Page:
Chaim Schalk spends a lot of time playing in the sand.
His sandbox is a bit bigger than the average kid, sometimes even located in the heart of New York City.
The Red Deer native and professional beach volleyball player has played a few times on the Association of Volleyball Professionals beach tour this season, including an appearance in the Big Apple.
In early June, Schalk and 42-year-old Richard Santos were a last-minute entry to an AVP tournament. With only an hour of practice they quickly knocked out top-seeded Phil Dalhausser and Nick Lucena in the first round and made it all the way to the semifinals.
“They’re doing the right thing, it’s growing a lot,” Schalk said of the AVP. “We played in New York last week and the stadium was pretty much full the whole time. That’s in New York where there’s no beaches and that’s really cool.”
The 31-year-old is now in Porec, Croatia back together with Canadian Olympic teammate Ben Saxton. The duo will play several events in Europe this summer, building towards the Federation of International Volleyball Beach World Championships.
Although the pair didn’t accomplish what they wanted at the Rio Olympics after failing to advance out of their pool, Schalk said that just produced a hunger that drives him to get better.
“I’ve had a little taste – it definitely makes me want to go back and do better the next time,” he said.
That wasn’t always the dream for the former Red Deer College indoor volleyball star, as growing up he thought his Olympic dream would always come on the court.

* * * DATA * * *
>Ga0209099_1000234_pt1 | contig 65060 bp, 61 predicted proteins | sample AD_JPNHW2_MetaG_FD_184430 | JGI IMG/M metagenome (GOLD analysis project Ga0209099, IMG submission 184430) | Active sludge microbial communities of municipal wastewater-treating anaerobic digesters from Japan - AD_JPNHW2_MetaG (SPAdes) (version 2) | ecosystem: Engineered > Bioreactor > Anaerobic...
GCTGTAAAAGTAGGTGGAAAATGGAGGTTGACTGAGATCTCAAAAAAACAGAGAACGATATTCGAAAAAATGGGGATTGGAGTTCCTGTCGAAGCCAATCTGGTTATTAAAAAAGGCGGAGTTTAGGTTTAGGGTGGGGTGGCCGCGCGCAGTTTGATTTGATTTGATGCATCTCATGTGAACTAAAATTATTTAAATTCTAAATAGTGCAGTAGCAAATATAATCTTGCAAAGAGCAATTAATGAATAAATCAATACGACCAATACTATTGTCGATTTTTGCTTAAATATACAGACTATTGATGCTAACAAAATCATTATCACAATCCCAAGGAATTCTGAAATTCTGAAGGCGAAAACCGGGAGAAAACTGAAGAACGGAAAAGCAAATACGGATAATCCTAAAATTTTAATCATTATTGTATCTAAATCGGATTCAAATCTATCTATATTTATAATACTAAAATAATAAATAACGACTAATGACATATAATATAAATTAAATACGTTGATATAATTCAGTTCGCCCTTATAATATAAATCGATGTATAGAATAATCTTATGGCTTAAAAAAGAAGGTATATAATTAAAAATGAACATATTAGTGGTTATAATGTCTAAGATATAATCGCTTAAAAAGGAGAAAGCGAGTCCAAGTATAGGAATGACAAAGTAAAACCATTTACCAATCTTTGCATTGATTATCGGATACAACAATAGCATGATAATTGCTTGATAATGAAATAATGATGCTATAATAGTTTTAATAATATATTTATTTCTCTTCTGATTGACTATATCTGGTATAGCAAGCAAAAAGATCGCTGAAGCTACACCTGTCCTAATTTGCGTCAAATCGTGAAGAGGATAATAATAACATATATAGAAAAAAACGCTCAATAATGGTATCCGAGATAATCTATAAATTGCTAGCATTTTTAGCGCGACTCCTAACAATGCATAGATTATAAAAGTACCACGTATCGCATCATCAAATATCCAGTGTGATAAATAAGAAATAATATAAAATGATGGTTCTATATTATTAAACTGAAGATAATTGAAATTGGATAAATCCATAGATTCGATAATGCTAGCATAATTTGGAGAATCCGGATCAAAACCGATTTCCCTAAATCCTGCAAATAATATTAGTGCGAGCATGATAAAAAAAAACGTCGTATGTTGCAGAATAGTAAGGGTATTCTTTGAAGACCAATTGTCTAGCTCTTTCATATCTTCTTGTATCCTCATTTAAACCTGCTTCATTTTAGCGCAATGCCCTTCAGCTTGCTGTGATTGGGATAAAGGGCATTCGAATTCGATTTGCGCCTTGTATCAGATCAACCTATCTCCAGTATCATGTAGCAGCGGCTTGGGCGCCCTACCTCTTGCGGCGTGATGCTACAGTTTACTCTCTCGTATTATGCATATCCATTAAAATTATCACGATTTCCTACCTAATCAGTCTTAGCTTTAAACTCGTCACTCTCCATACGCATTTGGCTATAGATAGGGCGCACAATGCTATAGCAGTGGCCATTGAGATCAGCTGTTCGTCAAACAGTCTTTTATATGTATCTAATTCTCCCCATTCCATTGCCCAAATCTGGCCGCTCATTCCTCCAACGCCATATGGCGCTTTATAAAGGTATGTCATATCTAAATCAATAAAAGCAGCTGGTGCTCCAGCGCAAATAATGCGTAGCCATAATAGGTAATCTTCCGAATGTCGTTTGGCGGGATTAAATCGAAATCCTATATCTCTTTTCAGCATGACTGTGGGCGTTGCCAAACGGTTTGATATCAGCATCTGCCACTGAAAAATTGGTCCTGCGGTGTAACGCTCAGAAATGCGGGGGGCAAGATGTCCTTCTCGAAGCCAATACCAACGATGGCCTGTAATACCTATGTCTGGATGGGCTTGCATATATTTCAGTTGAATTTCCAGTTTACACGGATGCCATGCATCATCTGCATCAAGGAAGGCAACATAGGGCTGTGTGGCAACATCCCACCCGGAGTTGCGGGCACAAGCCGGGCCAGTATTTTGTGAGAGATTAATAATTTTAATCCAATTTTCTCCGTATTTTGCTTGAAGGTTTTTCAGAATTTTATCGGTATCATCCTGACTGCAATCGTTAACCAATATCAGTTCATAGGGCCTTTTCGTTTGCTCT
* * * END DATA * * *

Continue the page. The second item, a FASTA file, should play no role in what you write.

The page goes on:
“It became more of a reality when I went through high school and I was becoming a really good indoor player. I loved indoor volleyball and I thought I was going represent Canada indoors and played college in Red Deer,” he said.
“Keith Hansen gave me a lot of confidence. He thought looking at me, with my skill set, he said I think you can be the best setter in Canada and there’s nothing that can stop you from doing that.”
The first time the beach bug hit Schalk was when he was around 10 and he was watching the duo of John Child and Mark Heese win bronze at the Atlanta Olympics.
“I remember watching beach volleyball in ‘96 when I was 10 years old, that’s when John Child and Mark Heese won bronze. I thought that was amazing, I wanted to do that,” he recalled.
After he completed his university eligibility for volleyball, his focused turned to the beach. He said it was there where he found another dynamic in the game that had him hooked. While the basic skills in indoor and beach are essentially the same, the factors that effect the game from day-to-day make it a completely different mindset.
“If you have one small weakness in beach volleyball, with having only two guys on the court and having to touch the ball every single rally, you need to be dialed in other wise you’re going to be exploited,” he said.
“That’s the big reason why it is a tough mental game. People are going to figure you out and everyone knows each other. That’s what’s so great about it is you have to be able to battle. That’s why I love it.”
While he’s still got plenty of passion for the game, his biggest struggle in the sport today is the drop off in popularity following the Olympics. Not only in fanfare, but the sponsorship on the FVIB tour means less prize money and in general just less support. He said in contrast the AVP has been flourishing in North America, it’s simply not the same overseas.
“You’ve got to invest in your own product too if you want it to get bigger. They keep pulling back instead of pushing forward. A lot of the athletes are frustrated,” he said.
“For our livelihood and for the sport to grow, you can’t just have years like this where all of a sudden it goes backwards. Hopefully something will stick a little bit and that it’s not just every four years it becomes huge again.”